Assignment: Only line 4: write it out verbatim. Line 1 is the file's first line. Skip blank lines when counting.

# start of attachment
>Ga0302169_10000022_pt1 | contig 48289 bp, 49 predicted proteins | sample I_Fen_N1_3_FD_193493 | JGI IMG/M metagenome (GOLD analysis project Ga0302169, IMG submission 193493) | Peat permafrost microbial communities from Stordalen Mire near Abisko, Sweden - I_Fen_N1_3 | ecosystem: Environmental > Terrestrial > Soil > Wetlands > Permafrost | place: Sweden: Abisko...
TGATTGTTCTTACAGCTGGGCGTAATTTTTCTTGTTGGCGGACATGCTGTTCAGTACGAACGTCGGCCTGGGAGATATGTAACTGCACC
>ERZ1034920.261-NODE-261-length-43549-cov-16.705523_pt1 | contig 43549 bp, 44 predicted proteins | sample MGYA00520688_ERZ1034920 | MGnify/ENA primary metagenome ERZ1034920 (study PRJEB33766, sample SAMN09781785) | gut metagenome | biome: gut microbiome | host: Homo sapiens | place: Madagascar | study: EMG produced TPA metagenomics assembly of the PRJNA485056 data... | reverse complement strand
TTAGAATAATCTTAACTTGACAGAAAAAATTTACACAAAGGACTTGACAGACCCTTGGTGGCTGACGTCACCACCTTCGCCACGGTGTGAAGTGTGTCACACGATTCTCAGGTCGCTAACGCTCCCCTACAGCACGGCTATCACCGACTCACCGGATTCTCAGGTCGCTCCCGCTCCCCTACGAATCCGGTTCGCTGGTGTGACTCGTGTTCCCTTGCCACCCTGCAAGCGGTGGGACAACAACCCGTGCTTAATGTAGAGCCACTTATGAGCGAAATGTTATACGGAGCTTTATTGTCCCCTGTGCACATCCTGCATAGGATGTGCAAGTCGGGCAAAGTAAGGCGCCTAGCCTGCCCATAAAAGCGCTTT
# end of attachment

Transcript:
TTAGAATAATCTTAACTTGACAGAAAAAATTTACACAAAGGACTTGACAGACCCTTGGTGGCTGACGTCACCACCTTCGCCACGGTGTGAAGTGTGTCACACGATTCTCAGGTCGCTAACGCTCCCCTACAGCACGGCTATCACCGACTCACCGGATTCTCAGGTCGCTCCCGCTCCCCTACGAATCCGGTTCGCTGGTGTGACTCGTGTTCCCTTGCCACCCTGCAAGCGGTGGGACAACAACCCGTGCTTAATGTAGAGCCACTTATGAGCGAAATGTTATACGGAGCTTTATTGTCCCCTGTGCACATCCTGCATAGGATGTGCAAGTCGGGCAAAGTAAGGCGCCTAGCCTGCCCATAAAAGCGCTTT